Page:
The church in Africa may now be larger than the church in the States. Congregations here are in decline. Congregations there continue to multiply.
But what will be the nature of the African church? Will it hold firmly to the word? Will the preaching be Bible grounded and Christ-centered? Or will the church be an odd mixture of misunderstood imported customs?
There are many different schools operated by our brothers in Africa that claim to be offering training for church leaders. They all have this in common – the textbooks they use are imported books designed for use elsewhere.
Several attempts have been made by missionaries to address the need for African textbooks. Many of these have been an improvement over what was previously available. But the books coming from such good intentions have not been as much of an improvement as one might have hoped.
In 1997 Thayer Salisbury began studies at Concordia Theological Seminary. This school was chosen because its faculty was well equipped to guide a research project on the question, “what kind of textbooks are needed to maximize learning at African Bible colleges?” Brother Salisbury studied at Concordia for three years, reading everything that could be found on the subject. By 1999 he had designed a set of experimental books that were used to test students at Nigerian Christian Bible College, at George Benson Christian College (in Zambia), at Ghana Bible College, and at the Ghana Baptist Seminary. The results of this extensive research were published by the Evangelical Missiological Society in its dissertation series, as well as in two articles in the Evangelical Mission Quarterly.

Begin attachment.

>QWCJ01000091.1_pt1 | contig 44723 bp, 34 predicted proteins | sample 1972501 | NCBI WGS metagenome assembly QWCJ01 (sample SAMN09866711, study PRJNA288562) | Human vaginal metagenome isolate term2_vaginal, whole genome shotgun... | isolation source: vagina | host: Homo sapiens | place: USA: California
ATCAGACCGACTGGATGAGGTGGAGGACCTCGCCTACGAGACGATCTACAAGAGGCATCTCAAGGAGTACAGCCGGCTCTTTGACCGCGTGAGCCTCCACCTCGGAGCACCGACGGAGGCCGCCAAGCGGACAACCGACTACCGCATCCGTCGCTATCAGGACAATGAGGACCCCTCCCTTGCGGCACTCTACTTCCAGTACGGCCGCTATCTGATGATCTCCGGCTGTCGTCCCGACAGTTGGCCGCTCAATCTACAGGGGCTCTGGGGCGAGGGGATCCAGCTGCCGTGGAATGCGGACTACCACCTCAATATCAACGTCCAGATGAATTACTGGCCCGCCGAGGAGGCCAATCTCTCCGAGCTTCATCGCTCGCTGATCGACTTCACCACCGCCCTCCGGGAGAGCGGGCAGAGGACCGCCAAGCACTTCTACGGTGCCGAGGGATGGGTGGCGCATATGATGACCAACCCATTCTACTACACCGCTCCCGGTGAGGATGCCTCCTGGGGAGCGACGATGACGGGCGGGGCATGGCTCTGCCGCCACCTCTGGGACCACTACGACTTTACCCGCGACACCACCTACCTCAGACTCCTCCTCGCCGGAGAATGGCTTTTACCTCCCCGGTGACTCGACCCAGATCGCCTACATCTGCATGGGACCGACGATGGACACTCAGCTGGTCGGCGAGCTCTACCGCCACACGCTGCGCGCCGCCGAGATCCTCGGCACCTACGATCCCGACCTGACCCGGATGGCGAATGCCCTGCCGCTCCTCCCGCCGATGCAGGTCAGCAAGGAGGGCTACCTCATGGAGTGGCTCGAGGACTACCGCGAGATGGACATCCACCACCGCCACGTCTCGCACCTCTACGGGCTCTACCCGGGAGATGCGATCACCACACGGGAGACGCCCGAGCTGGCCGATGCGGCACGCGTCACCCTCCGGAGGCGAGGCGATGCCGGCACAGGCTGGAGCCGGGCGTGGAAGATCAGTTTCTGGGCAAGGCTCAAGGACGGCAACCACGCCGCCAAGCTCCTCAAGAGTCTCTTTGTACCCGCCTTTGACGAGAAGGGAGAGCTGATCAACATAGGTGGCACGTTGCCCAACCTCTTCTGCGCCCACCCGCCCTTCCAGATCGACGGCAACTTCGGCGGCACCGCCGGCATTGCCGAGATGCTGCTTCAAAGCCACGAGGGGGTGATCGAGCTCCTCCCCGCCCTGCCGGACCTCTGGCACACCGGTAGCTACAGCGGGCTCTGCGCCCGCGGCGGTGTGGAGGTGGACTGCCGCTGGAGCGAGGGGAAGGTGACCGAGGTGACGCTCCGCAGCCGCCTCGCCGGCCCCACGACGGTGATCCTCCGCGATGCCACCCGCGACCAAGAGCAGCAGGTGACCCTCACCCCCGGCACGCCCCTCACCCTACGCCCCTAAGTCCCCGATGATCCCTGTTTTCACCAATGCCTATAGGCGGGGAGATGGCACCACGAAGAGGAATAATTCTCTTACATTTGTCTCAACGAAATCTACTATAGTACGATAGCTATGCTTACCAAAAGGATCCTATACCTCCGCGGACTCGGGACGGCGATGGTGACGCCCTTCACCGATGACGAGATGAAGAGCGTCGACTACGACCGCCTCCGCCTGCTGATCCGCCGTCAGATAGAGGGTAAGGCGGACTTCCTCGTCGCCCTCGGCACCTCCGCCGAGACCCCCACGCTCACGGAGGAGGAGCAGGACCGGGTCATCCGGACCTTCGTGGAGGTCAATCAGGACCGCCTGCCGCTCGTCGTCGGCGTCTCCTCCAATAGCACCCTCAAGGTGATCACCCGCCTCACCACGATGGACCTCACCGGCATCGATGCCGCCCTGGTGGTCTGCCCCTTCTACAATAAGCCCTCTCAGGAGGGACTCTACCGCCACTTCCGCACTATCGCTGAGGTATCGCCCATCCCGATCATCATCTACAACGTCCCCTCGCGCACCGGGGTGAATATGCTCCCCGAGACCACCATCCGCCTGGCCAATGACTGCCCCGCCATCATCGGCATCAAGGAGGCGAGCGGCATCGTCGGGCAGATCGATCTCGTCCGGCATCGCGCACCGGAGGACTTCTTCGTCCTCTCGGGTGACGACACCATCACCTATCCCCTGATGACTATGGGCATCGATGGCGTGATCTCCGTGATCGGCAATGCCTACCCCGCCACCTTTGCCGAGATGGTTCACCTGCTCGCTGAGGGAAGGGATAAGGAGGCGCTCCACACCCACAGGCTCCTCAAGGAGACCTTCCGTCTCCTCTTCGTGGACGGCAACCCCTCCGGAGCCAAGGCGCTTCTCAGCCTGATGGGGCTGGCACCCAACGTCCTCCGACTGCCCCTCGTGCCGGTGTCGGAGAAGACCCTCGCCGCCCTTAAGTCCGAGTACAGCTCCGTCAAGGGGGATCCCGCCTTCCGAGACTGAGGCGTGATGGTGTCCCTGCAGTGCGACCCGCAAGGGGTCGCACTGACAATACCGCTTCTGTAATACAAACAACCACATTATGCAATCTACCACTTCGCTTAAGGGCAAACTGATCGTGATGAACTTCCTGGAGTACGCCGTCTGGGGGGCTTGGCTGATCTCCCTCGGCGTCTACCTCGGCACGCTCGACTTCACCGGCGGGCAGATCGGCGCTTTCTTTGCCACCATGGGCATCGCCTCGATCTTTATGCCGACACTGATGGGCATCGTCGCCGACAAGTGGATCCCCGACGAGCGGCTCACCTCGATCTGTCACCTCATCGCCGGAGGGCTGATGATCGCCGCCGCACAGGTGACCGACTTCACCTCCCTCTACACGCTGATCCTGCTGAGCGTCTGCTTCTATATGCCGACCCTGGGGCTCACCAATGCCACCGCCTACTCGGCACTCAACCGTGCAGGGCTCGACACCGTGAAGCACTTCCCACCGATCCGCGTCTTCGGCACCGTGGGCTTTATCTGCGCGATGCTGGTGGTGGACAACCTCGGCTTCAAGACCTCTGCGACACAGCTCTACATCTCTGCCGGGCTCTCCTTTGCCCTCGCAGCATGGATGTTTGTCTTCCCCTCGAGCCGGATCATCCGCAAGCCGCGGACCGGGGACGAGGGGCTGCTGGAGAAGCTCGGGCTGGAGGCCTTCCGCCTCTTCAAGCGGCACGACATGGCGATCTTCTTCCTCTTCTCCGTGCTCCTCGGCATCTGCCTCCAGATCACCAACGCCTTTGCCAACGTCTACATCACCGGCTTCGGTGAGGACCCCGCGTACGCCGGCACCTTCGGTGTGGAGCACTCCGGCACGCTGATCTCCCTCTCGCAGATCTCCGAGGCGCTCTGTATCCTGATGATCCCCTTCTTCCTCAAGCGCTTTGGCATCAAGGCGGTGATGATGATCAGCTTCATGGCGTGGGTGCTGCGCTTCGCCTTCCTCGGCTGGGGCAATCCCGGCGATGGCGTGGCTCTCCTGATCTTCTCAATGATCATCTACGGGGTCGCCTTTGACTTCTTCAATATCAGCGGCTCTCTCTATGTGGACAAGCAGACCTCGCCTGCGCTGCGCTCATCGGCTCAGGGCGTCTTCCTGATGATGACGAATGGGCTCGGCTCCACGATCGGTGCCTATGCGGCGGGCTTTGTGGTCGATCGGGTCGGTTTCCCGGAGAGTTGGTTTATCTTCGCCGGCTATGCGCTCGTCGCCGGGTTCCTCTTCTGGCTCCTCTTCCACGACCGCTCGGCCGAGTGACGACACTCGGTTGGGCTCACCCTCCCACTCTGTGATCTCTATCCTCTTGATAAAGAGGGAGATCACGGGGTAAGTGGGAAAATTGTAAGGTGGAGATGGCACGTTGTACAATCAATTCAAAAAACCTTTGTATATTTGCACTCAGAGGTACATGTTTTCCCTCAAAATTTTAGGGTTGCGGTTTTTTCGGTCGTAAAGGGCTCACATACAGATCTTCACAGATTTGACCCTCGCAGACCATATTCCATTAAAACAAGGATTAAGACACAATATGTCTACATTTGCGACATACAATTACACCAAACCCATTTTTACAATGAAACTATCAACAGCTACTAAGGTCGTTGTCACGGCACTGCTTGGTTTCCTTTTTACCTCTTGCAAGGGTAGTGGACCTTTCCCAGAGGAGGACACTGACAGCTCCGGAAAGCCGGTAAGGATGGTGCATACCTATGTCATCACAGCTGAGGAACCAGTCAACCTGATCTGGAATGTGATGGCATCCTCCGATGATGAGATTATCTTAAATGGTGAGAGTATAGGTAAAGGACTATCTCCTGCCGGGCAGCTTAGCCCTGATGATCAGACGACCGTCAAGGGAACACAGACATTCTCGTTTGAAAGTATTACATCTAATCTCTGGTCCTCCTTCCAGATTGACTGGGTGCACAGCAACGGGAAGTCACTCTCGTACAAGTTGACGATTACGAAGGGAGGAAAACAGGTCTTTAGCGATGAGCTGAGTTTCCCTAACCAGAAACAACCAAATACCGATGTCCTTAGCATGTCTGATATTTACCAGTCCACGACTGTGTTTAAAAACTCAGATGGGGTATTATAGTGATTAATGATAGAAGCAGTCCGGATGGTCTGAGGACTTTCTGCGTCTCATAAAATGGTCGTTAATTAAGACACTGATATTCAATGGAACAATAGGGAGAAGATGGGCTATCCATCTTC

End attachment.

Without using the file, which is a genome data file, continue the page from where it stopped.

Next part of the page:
Between 2000 and 2005, Dr. Salisbury produced two textbooks based on the principles learned from the research. But then a series of family events and a loss of support caused the textbook project to cease. Today, at most of our schools in Africa, the situation is little different from that of 25 years ago. Students are still using Western style books that do not really meet their unique needs.